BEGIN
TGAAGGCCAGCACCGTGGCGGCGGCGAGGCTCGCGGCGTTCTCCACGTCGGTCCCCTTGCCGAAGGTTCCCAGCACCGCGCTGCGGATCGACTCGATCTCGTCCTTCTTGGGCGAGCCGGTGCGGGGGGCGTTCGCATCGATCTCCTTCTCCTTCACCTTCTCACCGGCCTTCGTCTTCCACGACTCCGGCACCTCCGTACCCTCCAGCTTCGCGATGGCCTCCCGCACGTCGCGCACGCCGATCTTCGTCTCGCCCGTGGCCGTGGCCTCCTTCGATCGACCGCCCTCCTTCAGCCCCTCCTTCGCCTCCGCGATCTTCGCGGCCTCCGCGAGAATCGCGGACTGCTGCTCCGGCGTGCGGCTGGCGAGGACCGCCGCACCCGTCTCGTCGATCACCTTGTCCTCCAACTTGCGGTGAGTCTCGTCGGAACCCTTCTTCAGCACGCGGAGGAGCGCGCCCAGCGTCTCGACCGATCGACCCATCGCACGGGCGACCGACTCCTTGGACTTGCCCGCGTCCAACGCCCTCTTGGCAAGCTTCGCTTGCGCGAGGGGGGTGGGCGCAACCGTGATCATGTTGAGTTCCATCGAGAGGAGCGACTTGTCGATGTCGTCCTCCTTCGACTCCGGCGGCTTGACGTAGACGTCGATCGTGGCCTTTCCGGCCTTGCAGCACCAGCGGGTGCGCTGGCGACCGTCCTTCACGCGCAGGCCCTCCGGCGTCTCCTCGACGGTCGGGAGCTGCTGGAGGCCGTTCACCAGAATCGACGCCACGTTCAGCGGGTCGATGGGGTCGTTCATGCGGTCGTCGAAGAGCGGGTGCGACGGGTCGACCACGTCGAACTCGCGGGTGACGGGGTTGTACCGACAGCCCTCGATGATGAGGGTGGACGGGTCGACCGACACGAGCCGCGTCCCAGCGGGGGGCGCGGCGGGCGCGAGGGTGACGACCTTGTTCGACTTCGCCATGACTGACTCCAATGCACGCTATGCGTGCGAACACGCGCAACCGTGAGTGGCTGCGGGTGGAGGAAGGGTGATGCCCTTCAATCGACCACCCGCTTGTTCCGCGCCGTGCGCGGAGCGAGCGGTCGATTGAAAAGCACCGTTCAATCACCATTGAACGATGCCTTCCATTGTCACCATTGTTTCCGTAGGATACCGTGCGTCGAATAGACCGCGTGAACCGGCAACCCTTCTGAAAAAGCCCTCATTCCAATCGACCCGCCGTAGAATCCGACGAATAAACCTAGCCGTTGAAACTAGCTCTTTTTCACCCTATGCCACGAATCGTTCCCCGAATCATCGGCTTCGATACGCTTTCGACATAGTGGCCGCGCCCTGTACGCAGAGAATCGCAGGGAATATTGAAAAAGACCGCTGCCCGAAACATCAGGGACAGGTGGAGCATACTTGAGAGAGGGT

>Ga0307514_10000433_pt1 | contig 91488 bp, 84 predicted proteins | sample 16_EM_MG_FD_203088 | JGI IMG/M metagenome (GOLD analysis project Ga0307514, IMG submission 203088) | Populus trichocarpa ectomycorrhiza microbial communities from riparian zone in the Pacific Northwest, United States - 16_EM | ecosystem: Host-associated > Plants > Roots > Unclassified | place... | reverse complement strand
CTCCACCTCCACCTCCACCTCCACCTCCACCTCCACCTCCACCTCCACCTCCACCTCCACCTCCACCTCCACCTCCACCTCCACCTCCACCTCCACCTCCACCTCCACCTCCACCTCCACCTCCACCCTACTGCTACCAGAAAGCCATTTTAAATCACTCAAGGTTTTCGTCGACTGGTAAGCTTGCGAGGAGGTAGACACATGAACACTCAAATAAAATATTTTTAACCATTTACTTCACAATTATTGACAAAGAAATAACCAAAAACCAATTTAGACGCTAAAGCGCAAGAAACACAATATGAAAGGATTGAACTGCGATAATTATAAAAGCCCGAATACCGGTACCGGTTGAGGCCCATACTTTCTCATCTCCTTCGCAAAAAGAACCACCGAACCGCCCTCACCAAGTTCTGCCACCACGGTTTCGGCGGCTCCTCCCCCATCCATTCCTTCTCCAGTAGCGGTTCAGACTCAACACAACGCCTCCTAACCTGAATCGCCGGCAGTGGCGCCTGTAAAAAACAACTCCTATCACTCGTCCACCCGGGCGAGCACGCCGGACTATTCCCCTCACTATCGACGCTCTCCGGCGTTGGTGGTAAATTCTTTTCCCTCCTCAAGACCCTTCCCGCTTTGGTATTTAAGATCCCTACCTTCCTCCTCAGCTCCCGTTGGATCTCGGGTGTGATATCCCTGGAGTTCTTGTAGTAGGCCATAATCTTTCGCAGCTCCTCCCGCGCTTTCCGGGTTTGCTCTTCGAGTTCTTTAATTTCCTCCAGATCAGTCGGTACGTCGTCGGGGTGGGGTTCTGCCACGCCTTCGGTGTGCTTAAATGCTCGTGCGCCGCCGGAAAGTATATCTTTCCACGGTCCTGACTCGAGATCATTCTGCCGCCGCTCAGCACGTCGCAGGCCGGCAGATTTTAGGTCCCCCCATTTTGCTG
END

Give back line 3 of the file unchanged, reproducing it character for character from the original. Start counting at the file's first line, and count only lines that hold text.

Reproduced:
CTCCACCTCCACCTCCACCTCCACCTCCACCTCCACCTCCACCTCCACCTCCACCTCCACCTCCACCTCCACCTCCACCTCCACCTCCACCTCCACCTCCACCTCCACCTCCACCTCCACCTCCACCCTACTGCTACCAGAAAGCCATTTTAAATCACTCAAGGTTTTCGTCGACTGGTAAGCTTGCGAGGAGGTAGACACATGAACACTCAAATAAAATATTTTTAACCATTTACTTCACAATTATTGACAAAGAAATAACCAAAAACCAATTTAGACGCTAAAGCGCAAGAAACACAATATGAAAGGATTGAACTGCGATAATTATAAAAGCCCGAATACCGGTACCGGTTGAGGCCCATACTTTCTCATCTCCTTCGCAAAAAGAACCACCGAACCGCCCTCACCAAGTTCTGCCACCACGGTTTCGGCGGCTCCTCCCCCATCCATTCCTTCTCCAGTAGCGGTTCAGACTCAACACAACGCCTCCTAACCTGAATCGCCGGCAGTGGCGCCTGTAAAAAACAACTCCTATCACTCGTCCACCCGGGCGAGCACGCCGGACTATTCCCCTCACTATCGACGCTCTCCGGCGTTGGTGGTAAATTCTTTTCCCTCCTCAAGACCCTTCCCGCTTTGGTATTTAAGATCCCTACCTTCCTCCTCAGCTCCCGTTGGATCTCGGGTGTGATATCCCTGGAGTTCTTGTAGTAGGCCATAATCTTTCGCAGCTCCTCCCGCGCTTTCCGGGTTTGCTCTTCGAGTTCTTTAATTTCCTCCAGATCAGTCGGTACGTCGTCGGGGTGGGGTTCTGCCACGCCTTCGGTGTGCTTAAATGCTCGTGCGCCGCCGGAAAGTATATCTTTCCACGGTCCTGACTCGAGATCATTCTGCCGCCGCTCAGCACGTCGCAGGCCGGCAGATTTTAGGTCCCCCCATTTTGCTG